One of the samurai kicked an elderly woman who hadn’t moved out of the way in time. Isaac tensed up, then shook his head and continued on, the laughter from the samurai drifting away into the breeze. Isaac had learned one rule in life - if he kept his head down, and he might just make it out of here. Zhanghai had culled a significant number of miners who hadn’t learned that rule.
The beefy-looking foreman, with a tired but warm smile on his face, gave Isaac a nod of understanding as he approached the mine’s entrance. Isaac nodded back, and then stopped before he entered the dark cavern leading below ground. Veins of coals existed down there, long channels stretching deep into the earth.
The sun continued to shine. Isaac stretched his head back, watching a flock of birds pass by overhead. By the time Isaac got out from the mines, night would’ve already settled in on the city. This would be his last time to experience sunlight until he left for work again tomorrow. Isaac took a deep breath, feeling the fresh air on his face, the warm sun on his skin.
Sunlight wasn’t a right - it was a privilege. A privilege many people died for. The miners who Zhanghai culled - they remained in the sunlight, refusing to go down until the corporation lowered the high taxes they levied against the Patuxet citizenry. To say those miners merely lost their jobs was an understatement - the survivors of the following purge were run out of town entirely. Isaac didn’t know if they were found work elsewhere. He suspected they didn’t. That’s why it was far better to enjoy the half hour of sunlight each morning, rather than risk everything to experience it all day. There was no guarantee of success, and in the event of failure, there was no guarantee of survival.
The darkness was comforting in its own way. Isaac would be out of sight and out of mind, and that’s all he could really ask for. After one final breath, Isaac stepped out of the sunlight, down into the earth, from which he would not return for another twelve hours.
Mining work wasn’t so bad. Sure, it was dark and cramped, full of dust and soot, and kept you in a black, twisting labyrinth below the earth for the majority of the day, but it paid relatively well for a country deep in economic recession. Sure, sometimes the elevator could break and send men plunging to their deaths, sometimes roofs could cave-in and bury men alive, and sometimes said elevator breakings and roof cave-ins could cause the dust and gas to explode throughout the mine, but the mines hired orphaned children and paid them regularly, as small as the wages may be.
Everyday life had a simple rhythm to it. Wake up, mine rocks, eat the daily turkey sandwich (Arcadia currently fought a trade war with Elysia which sent the local price of ham skyrocketing), push carts, push carts, drink a little, cough a little, tell the Zhanghai landlord that the money’s coming soon, don’t you worry. Life went along to the beat of a drum, and even as he gritted his teeth when a rock just wouldn’t budge, even as he got into brawls with rival kids from the next ore vein over, he was here and he was alive.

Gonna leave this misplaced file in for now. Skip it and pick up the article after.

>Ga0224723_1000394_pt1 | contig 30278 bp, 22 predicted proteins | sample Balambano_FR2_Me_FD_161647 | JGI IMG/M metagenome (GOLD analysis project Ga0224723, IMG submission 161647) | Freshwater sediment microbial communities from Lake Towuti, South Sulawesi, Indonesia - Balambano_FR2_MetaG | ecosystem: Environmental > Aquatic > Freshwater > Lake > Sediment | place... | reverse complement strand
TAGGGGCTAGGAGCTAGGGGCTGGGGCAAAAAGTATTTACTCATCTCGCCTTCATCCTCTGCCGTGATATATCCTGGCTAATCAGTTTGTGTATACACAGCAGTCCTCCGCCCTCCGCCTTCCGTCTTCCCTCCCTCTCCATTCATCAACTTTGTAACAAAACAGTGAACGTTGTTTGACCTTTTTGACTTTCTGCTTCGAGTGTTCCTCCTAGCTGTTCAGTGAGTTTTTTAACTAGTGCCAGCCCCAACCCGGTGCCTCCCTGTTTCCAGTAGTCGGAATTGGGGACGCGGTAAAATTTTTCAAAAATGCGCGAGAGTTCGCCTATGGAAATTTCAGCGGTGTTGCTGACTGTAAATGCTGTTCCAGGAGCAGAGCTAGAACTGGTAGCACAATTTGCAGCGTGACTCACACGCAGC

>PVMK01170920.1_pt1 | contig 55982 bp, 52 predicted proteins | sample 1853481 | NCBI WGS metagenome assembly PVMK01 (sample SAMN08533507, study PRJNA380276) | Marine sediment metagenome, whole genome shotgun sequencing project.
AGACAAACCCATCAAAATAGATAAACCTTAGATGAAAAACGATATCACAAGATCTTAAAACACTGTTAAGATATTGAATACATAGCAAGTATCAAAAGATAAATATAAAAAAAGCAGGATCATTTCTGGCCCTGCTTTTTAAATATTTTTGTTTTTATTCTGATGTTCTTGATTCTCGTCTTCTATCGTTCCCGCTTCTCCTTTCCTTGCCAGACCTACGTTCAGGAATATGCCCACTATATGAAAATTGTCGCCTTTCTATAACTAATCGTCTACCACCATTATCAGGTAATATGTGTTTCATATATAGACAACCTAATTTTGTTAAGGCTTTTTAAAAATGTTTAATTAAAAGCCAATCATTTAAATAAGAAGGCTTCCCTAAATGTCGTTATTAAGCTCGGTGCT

When the whistle let out its lovely screech to signify that the day was done, Isaac finally re-emerged from the mines for the first time since he entered them that morning. Darkness blanketed Patuxet; workmen lit the gaslamps lining the street while samurai did their nightly patrols, their cigarettes leaving an afterglow behind them as they walked. Oftentimes, Isaac went to the saloon, but tonight would be different. Tonight was a rare divergence from everyday life.
The tenement hall loomed over him as he arrived. Truthfully, it was a cluster of halls and buildings stacked on top of each other, connected by ladders and wooden stairs, that probably would fall over if the hills nearby didn’t hold it upright. The lights in the lobby flickered as Isaac entered. He took the stairs - the elevator wasn’t exactly known for being trustworthy.
As Isaac arrived in the hallway to his room, he realized there would be another divergence from the usual tonight. Outside his door, three fellow miners from a rival vein stood against the walls, their arms crossed against their chests. The lead miner, a man Isaac’s age known as Fat Lou, spat out the cigarette in his mouth and punched a fist into his open palm.
“Heard your brother’s about to leave for another semester at college,” Lou said. “It’s the funniest thing, though. He forgot to give us parting gifts. Can you imagine that?” His posse behind him laughed. Isaac kept his cool as Lou continued. “So, we were waiting here for him, but since you got here first, I’d figured you’d be kind enough to show us in.”
The cigarette embers died on the hallway floor, the majority of which featured odd stains. “You think we’re made of money?” Isaac asked in disbelief.
“Your brother goes to college,” Lou answered. “You have to be.”
A boot crushed the cigarette as Lou pushed himself off the wall. His two followers cracked their knuckles and stared down their opponent. With a sigh, Isaac set down his cooler, then cracked his knuckles.
“I suggest you fellas call a doctor after this,” Isaac said with a grin as he held up his fists in a boxer's pose. “It appears I’m going to be hazardous to your health today.”
The smallest attacker moved first; Isaac wound up and roundhouse kicked him through the ankles. As his first opponent collapsed, the second attacker moved in. Isaac dodged his blow, then gripped him behind the head and slammed his face into the hallway wall. The miner plunged straight through the thin plaster, debris and dust spilling to the floor as Isaac yanked him out and then tossed him away.
That just left Isaac and Lou. Truth be told - neither wanted it any other way.
Both men yelled and charged. Lou swung high, Isaac swung low. Lou missed, Isaac hit gut. Air hissed out of Lou as the punch knocked the wind out of him. He stumbled back, but before he could collect himself, Isaac struck him across the face with one final blow.
During the fight, Isaac had maneuvered himself so he now stood in front of his own door. Having been outclassed, Lou swore, then hauled his two followers to their feet. With more curse and dirty talk about what they’d do to Isaac’s mother had she still been alive, they departed.
Isaac wiped his hands, then scooped up his cooler. But before he could finally settle in, another person entered the hallway, someone far more menacing than Lou could ever dream of being.
“Hey hey hey!” she greeted, putting Isaac in one of her patented trademark headlocks. Isaac couldn’t free himself - he had never been able to - but after an unsuccessful struggle, he sighed and smiled. And then he started laughing, and she did too.